måndag 2 februari 2009

"What a Dope" - Michael Phelps apology blame youthful behavior!

Michael Phelps on Sunday issued an apology after the publication of a photo that apparently showed the Olympic champion, who won a record eight gold medals at the 2008 Beijing Summer Games, drawing from a bong (read more).Bongs, of course, are typically used to smoke pot. In a statement issued through his agents, Phelps — while not admitting that he had smoked marijuana — said, “I engaged in behavior which was regrettable and demonstrated bad judgment. “I’m 23 years old, and despite the successes I have had in the pool, I acted in a youthful and inappropriate way, not in a manner that people have come to expect from me. For this, I am sorry. I promise my fans and the public — it will not happen again.” The impact on Phelps’ swim career of the photos is uncertain. Far more clear is that this humbling episode represents a public-relations challenge while raising questions about Phelps’ judgment. Again. After the 2004 Athens Games, Phelps, then 19, was arrested for drunk driving near his Maryland home; the arrest resulted in a guilty plea in court and 18 months probation. Phelps only recently returned to the pool, aiming toward the 2009 world championships in Rome and the 2012 Summer Games in London. In addition to the eight golds he won in Beijing, he won six gold and two bronze medals in Athens. It remained immediately unclear whether the photo, published in the Star magazine and in Britain’s News of the World, would prompt action by the U.S. Anti-Doping Agency. Travis Tygart, USADA’s chief executive, could not be reached by telephone.Darryl Seibel, the U.S. Olympic Committee spokesman, said the “organization is disappointed in the recent behavior.” To read the USOC’s official statement on Phelps click here.Marijuana is, of course, on the World Anti-Doping Agency’s banned list. Phelps has never failed a drug test over the course of his swim career and it remains uncertain if, without more and reliable evidence that could withstand testing in a court-like setting, anti-doping authorities could — or would be inclined to — pursue a case against him based on the publication of the photo alone.Phelps was one of 12 high-profile U.S. Olympic athletes included in a USADA initiative launched last year involving extensive blood and urine tests, a pilot program he referred to in the book, “No Limits: The Will to Succeed” (I am the co-author of the book).The stories that accompanied the photos in the two tabloids said Phelps was caught on camera partying at the University of South Carolina.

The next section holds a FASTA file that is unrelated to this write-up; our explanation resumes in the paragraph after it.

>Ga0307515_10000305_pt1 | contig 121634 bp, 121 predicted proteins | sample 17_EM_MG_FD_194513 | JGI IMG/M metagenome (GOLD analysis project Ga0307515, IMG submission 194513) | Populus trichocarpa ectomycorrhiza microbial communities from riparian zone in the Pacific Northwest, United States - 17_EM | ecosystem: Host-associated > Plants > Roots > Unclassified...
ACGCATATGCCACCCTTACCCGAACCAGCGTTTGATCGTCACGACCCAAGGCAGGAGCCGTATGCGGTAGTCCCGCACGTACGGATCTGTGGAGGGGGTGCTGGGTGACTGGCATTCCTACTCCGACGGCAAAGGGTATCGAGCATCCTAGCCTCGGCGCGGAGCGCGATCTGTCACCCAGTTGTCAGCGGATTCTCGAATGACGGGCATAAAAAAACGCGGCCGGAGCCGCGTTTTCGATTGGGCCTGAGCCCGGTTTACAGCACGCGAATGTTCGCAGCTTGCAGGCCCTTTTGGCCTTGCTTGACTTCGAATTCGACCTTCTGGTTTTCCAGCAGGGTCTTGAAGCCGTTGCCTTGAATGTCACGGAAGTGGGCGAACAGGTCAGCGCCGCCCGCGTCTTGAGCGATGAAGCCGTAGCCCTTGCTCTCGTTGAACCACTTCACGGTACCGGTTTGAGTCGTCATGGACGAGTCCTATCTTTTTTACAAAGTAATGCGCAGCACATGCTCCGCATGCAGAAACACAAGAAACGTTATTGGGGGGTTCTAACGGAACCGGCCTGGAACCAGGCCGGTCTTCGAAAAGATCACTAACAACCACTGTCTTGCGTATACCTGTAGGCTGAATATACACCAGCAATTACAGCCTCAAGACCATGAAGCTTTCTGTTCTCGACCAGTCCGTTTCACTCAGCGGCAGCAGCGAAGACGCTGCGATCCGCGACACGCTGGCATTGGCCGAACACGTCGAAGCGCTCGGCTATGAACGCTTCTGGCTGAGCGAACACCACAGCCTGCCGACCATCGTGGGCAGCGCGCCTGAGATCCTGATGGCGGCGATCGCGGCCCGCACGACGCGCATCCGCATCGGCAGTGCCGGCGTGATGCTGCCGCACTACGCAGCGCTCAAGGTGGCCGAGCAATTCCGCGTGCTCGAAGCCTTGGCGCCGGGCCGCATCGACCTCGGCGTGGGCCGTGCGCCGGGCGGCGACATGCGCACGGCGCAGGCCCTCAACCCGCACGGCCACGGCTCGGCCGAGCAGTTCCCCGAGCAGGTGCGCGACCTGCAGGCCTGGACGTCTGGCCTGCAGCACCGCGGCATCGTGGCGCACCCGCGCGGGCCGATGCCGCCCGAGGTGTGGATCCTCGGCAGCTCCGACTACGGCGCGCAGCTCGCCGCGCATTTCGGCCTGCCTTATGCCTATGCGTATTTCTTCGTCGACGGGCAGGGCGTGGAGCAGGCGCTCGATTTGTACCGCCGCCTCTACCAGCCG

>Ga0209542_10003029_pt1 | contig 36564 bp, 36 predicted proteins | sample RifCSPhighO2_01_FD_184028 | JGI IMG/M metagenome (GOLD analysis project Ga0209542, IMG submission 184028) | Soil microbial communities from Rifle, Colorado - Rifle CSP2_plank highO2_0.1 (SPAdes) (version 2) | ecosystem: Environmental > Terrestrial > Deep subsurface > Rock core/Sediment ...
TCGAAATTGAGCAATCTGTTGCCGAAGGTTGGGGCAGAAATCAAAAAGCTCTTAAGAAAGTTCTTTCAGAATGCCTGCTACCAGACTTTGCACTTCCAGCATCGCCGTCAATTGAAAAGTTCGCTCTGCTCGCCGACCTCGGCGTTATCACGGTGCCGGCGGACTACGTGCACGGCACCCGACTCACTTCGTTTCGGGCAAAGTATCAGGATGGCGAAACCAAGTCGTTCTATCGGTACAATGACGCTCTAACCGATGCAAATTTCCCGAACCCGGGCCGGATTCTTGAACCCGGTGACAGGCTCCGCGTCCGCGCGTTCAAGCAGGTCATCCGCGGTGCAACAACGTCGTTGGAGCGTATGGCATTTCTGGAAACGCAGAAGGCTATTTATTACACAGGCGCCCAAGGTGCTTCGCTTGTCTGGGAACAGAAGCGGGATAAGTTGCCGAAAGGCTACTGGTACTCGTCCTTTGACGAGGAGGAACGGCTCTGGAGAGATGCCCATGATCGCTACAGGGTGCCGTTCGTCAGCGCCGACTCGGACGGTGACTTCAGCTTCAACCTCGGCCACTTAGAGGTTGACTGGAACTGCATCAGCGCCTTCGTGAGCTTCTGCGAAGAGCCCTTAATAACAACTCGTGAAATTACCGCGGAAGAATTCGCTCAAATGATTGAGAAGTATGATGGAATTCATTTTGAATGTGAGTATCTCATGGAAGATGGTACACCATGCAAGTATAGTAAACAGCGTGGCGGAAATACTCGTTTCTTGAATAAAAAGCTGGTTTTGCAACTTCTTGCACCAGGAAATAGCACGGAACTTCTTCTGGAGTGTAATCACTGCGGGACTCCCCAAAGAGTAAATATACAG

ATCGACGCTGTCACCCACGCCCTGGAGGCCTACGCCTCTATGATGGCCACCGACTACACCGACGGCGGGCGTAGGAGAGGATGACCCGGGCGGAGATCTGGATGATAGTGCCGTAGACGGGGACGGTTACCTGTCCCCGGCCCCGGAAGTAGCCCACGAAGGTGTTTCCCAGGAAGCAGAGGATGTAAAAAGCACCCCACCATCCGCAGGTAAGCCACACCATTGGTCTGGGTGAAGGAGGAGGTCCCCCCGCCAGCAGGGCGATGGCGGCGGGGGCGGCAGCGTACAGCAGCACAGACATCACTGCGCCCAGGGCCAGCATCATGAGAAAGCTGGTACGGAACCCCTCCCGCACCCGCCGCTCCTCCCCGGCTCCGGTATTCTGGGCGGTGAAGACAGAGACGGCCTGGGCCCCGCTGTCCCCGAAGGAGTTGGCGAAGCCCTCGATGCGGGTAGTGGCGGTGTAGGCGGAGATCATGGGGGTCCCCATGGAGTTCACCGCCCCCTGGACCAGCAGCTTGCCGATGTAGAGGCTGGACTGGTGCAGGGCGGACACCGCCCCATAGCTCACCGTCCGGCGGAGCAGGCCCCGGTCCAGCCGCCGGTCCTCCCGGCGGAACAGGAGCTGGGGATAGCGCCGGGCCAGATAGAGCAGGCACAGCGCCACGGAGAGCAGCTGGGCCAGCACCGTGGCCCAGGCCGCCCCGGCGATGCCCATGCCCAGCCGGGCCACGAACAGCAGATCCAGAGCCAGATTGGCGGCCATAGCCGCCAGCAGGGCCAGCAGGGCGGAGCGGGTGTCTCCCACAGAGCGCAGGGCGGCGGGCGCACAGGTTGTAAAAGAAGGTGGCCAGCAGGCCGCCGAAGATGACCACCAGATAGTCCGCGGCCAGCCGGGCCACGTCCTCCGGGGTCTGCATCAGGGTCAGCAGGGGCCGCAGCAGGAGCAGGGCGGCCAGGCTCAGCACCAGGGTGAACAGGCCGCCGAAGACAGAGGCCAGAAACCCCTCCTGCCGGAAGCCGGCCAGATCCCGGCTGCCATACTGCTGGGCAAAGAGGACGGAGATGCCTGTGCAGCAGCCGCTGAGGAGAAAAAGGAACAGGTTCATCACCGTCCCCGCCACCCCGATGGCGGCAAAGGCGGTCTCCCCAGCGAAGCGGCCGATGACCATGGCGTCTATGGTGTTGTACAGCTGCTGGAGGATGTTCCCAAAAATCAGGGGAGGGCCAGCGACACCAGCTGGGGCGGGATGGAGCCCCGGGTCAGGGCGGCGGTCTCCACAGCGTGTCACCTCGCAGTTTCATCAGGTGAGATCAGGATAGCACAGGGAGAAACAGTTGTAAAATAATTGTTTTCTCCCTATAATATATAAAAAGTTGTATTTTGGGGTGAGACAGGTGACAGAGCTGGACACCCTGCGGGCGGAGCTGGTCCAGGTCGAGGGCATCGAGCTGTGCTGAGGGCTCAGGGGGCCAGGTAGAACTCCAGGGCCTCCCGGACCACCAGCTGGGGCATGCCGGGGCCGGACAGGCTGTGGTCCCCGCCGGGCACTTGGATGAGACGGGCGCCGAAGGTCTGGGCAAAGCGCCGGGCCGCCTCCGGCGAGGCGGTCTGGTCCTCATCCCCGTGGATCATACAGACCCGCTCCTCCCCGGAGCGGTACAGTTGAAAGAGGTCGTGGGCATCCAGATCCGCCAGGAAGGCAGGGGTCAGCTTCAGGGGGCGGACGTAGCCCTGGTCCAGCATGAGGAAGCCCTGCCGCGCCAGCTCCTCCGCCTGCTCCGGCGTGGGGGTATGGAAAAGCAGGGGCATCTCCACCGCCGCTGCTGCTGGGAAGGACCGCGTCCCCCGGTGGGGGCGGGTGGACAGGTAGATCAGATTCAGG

Update: It’s not an anti-doping rule violation.Tygart, in a phone call, reminds that marijuana use — if, indeed, that’s what is at issue here — is not against the anti-doping rules when in out-of-competition period.Even so, Tygart said, “It’s obviously disappointing and a terrible decision by Michael,” adding a moment later, “He recognizes that there’s a penalty, and he’s going to suffer for it,” meaning in perception.As USA Swimming said in a statement, “We are certainly disappointed in Michael’s behavior. Our Olympic champions are role models who are looked up to by people of all ages, especially young athletes who have their own aspirations and dreams.”

By Alan Abrahamson, NBC Sports
Picture: News of the World

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